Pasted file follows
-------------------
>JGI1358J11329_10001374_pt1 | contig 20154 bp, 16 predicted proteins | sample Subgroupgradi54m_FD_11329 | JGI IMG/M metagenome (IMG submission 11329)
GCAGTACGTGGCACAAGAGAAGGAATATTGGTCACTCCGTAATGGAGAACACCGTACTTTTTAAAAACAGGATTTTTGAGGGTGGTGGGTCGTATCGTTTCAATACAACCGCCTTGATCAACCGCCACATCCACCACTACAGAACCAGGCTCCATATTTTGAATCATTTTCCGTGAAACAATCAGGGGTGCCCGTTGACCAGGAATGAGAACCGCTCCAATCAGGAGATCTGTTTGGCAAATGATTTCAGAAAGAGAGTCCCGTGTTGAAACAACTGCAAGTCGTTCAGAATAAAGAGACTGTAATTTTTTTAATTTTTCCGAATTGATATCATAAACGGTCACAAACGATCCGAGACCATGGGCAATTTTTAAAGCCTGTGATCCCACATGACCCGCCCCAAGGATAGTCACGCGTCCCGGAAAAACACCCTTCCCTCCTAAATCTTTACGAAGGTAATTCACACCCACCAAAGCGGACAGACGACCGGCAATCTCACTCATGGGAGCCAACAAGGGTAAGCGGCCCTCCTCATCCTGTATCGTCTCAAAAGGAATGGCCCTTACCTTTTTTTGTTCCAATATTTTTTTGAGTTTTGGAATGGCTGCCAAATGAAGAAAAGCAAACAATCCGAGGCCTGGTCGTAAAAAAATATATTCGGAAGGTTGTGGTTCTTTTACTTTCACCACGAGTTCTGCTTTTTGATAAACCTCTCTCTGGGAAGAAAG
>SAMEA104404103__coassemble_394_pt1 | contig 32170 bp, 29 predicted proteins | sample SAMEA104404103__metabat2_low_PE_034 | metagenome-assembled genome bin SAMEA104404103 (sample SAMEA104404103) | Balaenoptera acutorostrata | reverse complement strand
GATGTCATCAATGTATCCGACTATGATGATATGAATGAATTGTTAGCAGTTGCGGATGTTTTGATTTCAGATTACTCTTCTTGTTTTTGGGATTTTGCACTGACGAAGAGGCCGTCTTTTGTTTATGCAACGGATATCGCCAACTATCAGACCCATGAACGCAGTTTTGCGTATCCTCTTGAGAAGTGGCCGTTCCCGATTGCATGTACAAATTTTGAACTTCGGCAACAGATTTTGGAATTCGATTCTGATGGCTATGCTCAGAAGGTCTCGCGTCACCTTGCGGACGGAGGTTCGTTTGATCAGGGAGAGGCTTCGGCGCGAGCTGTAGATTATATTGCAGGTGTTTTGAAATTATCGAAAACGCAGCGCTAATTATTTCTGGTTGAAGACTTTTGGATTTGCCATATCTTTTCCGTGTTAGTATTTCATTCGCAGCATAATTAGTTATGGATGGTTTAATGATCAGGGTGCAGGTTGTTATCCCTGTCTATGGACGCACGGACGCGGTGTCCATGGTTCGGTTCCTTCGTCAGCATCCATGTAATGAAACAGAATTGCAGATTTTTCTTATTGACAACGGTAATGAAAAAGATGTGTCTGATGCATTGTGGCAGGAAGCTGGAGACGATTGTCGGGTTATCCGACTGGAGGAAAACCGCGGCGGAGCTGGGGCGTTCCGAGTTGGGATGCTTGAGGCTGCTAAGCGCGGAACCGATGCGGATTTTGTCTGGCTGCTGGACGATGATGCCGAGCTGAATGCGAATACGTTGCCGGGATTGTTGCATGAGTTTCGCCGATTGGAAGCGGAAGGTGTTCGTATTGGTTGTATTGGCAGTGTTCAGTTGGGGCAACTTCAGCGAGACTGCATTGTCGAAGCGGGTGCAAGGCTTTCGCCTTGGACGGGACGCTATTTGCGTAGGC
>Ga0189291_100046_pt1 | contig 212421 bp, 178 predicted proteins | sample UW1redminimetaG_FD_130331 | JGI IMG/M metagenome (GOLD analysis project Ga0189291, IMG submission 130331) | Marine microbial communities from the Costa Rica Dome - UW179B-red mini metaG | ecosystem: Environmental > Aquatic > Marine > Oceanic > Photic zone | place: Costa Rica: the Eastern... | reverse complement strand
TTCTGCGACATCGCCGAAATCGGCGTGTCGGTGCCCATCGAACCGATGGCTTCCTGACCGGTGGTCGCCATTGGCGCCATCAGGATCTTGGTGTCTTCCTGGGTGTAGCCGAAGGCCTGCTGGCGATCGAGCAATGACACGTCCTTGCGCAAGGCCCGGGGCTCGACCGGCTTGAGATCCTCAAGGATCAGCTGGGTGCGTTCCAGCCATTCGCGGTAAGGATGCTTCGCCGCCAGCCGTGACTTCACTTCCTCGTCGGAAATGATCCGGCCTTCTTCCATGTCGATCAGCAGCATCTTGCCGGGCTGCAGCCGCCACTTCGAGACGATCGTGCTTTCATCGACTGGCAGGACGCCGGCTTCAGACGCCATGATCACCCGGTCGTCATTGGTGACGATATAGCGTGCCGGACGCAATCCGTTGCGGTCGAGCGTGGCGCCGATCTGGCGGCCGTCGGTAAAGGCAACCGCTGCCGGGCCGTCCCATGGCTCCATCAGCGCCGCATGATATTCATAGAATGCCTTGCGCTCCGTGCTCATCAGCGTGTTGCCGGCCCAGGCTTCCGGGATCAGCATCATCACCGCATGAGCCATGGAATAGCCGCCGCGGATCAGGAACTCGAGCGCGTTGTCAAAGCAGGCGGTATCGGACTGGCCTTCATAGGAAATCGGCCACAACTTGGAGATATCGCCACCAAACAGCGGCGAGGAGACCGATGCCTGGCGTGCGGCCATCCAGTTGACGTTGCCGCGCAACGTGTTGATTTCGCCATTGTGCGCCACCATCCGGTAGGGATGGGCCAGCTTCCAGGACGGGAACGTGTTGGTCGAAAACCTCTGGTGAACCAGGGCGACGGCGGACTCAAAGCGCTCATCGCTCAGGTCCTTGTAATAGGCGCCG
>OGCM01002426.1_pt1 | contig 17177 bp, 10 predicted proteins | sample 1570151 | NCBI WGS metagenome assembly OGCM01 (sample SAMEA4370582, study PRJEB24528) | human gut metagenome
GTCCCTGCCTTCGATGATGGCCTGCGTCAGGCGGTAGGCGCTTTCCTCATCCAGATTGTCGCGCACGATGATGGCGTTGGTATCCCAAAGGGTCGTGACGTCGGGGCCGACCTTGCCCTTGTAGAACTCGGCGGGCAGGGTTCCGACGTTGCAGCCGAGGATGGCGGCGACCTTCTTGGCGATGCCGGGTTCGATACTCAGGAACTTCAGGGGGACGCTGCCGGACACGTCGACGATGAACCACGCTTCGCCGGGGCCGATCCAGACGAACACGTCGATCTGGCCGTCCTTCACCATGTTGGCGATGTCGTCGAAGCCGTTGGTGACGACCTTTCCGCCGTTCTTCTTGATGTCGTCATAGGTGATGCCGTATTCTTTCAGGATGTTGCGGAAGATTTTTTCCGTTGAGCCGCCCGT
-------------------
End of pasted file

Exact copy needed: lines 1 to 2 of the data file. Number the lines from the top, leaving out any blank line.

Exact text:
>JGI1358J11329_10001374_pt1 | contig 20154 bp, 16 predicted proteins | sample Subgroupgradi54m_FD_11329 | JGI IMG/M metagenome (IMG submission 11329)
GCAGTACGTGGCACAAGAGAAGGAATATTGGTCACTCCGTAATGGAGAACACCGTACTTTTTAAAAACAGGATTTTTGAGGGTGGTGGGTCGTATCGTTTCAATACAACCGCCTTGATCAACCGCCACATCCACCACTACAGAACCAGGCTCCATATTTTGAATCATTTTCCGTGAAACAATCAGGGGTGCCCGTTGACCAGGAATGAGAACCGCTCCAATCAGGAGATCTGTTTGGCAAATGATTTCAGAAAGAGAGTCCCGTGTTGAAACAACTGCAAGTCGTTCAGAATAAAGAGACTGTAATTTTTTTAATTTTTCCGAATTGATATCATAAACGGTCACAAACGATCCGAGACCATGGGCAATTTTTAAAGCCTGTGATCCCACATGACCCGCCCCAAGGATAGTCACGCGTCCCGGAAAAACACCCTTCCCTCCTAAATCTTTACGAAGGTAATTCACACCCACCAAAGCGGACAGACGACCGGCAATCTCACTCATGGGAGCCAACAAGGGTAAGCGGCCCTCCTCATCCTGTATCGTCTCAAAAGGAATGGCCCTTACCTTTTTTTGTTCCAATATTTTTTTGAGTTTTGGAATGGCTGCCAAATGAAGAAAAGCAAACAATCCGAGGCCTGGTCGTAAAAAAATATATTCGGAAGGTTGTGGTTCTTTTACTTTCACCACGAGTTCTGCTTTTTGATAAACCTCTCTCTGGGAAGAAAG